This time the pistol worked and Frederic Courbet let out a cry of pain as the musket ball ripped into his chest. He fell a victim to his gallant consideration and Barthelemy’s sure aim. As the mortally wounded man hit to the ground, Barthelemy and his two seconders took the pistols and re-packed them. They made off immediately for the rail station and a train back to London. Also one of Cournet’s seconders hastened away too. The stricken duellist’s other seconder, Edmund Allain, remained to try and get help. He left the field and ran out onto a country lane to stop an approaching horse and trap. By chance it was being driven by Doctor Hayward who went to the stricken Cournet’s aid. The doctor and Edmund Allain managed to get Cournet onto the trap and then to the village pub called the Barley Mow. The police were called amid the village excitement and Superintendent William Biddlecombe was soon at the scene. He wasted no time in alerting the police at London upon hearing that the other duellist and seconders had boarded a train for bound for Waterloo station.
Upon getting off the train at Waterloo station Barthelemy and seconders, save one, were arrested and brought back to Windsor. One managed to evaded capture and saunter off into the crowd while disembarking from the train. His name was Brissot and he had the two pistols that he returned to the gun shop to reclaim his deposit. He made his way back to France and evaded capture for his part in the duel.
Despite Doctor Hayward’s efforts he was unable to save Lieutenant Frederic Cournet. After several hours the Frenchman died of his wounds in considerable discomfort.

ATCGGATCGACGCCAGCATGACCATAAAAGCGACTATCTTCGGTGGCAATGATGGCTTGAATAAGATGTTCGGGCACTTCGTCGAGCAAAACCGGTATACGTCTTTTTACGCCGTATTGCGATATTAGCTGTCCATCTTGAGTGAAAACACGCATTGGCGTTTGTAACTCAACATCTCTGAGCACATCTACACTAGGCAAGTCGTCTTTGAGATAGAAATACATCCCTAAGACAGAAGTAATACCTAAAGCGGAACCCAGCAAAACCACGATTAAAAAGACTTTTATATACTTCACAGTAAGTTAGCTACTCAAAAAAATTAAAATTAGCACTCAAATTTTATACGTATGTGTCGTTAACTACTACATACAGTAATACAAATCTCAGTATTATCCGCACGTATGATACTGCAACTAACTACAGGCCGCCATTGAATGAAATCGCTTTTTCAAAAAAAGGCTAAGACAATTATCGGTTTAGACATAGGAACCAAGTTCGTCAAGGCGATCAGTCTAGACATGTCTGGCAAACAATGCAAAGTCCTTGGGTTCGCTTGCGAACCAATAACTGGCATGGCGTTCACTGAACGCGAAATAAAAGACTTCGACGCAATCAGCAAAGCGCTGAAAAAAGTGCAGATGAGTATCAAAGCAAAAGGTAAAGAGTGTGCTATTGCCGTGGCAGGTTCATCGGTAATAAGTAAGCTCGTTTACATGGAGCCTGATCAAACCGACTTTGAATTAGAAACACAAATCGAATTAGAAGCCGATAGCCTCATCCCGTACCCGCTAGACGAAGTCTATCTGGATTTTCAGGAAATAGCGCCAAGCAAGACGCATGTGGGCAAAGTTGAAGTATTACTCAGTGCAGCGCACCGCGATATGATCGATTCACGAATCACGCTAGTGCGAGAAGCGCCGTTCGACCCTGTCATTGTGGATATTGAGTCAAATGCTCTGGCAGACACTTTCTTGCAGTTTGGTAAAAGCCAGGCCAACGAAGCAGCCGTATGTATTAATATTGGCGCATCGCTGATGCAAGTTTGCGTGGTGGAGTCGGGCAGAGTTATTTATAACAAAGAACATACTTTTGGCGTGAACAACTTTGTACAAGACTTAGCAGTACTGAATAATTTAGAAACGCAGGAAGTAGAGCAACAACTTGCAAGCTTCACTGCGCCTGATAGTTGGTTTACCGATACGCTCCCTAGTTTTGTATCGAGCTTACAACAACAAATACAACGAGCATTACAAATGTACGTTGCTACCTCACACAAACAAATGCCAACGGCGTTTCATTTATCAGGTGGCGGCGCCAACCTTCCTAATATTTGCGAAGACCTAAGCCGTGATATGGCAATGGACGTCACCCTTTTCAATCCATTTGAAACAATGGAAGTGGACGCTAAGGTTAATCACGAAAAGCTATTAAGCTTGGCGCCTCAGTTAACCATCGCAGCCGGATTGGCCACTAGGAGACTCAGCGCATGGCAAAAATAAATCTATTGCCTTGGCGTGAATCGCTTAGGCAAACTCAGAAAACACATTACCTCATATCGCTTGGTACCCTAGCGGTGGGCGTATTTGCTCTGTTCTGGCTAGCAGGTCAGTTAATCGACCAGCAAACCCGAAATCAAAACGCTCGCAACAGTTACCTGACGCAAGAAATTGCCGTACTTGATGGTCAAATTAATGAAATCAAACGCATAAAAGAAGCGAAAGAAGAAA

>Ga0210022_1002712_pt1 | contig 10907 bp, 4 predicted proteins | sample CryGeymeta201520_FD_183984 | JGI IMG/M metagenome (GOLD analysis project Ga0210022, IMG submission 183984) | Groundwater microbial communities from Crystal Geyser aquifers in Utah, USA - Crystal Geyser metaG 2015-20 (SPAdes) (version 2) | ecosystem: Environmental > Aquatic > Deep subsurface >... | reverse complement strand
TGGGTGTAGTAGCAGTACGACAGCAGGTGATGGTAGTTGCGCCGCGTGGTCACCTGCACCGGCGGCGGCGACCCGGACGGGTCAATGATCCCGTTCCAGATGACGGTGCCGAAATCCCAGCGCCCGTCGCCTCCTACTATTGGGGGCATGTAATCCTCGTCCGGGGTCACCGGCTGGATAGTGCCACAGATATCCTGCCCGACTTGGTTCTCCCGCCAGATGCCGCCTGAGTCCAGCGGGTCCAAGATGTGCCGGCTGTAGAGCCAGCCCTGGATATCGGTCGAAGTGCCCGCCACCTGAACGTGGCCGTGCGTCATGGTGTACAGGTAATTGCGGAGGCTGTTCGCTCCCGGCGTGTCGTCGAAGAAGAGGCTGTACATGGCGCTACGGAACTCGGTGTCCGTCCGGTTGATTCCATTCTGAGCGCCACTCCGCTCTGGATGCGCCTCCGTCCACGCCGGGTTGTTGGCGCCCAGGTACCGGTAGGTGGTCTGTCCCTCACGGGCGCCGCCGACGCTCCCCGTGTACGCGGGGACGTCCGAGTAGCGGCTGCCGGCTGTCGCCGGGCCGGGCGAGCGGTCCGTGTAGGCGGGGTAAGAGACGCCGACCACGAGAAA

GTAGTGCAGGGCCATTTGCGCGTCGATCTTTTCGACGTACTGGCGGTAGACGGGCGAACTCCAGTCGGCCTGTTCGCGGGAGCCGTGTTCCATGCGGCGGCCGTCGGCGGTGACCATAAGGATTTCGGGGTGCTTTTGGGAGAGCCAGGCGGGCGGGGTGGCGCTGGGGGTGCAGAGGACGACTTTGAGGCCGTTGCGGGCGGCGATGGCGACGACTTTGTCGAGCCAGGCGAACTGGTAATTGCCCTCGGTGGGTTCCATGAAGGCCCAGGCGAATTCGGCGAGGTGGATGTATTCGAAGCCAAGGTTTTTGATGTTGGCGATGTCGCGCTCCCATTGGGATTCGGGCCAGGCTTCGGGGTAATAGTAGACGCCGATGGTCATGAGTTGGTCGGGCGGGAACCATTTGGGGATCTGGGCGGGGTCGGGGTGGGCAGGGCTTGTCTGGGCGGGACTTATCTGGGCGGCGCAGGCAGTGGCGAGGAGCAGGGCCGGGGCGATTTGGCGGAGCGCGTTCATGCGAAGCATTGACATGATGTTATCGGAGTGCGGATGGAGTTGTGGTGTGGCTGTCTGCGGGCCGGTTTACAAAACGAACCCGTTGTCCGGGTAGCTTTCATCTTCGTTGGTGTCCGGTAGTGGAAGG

Some months later, Emmanuel Barthelemy went to court with two others and it was he who stood trail for the murder of Lieutenant Frederic Cournet. The French custom of honour and duelling was not recognised by English law. However, during the course of the trial, Emmanuel Barthelemy and his legal team managed to convince the jury with eloquent speeches of being ignorant of English law as far as European duelling was concerned. The jury was won over and they returned a verdict of manslaughter which only covered a term of seven months in prison. Five months of which they had already spent on remand. They served a further two months and were released as free men.This was the last recoded fatal duel in England.
There would be a further twist to Emmanuel Barthelemy’s story, however. Two years later, the unruly man would try to blackmail an employer. Barthelemy visited the man’s home to execute his blackmail plan, but it did not work. During the altercation and fight that preceded the attempted blackmail, Barthelemy would shoot his employer dead. As he tried to make his way out of the back yard of the house, another man would try to apprehend him and he would also be fatally shot. As Barthelemy continued with his escape attempt from his botched blackmail attempt, he would be stopped by another witness and then more would wrestle and hold him to the ground until the police arrived to arrest him.
During his second trail there would be no smooth talk to the jury. He was found guilty of murder and hanged publicly outside Newgate prison in January of 1855.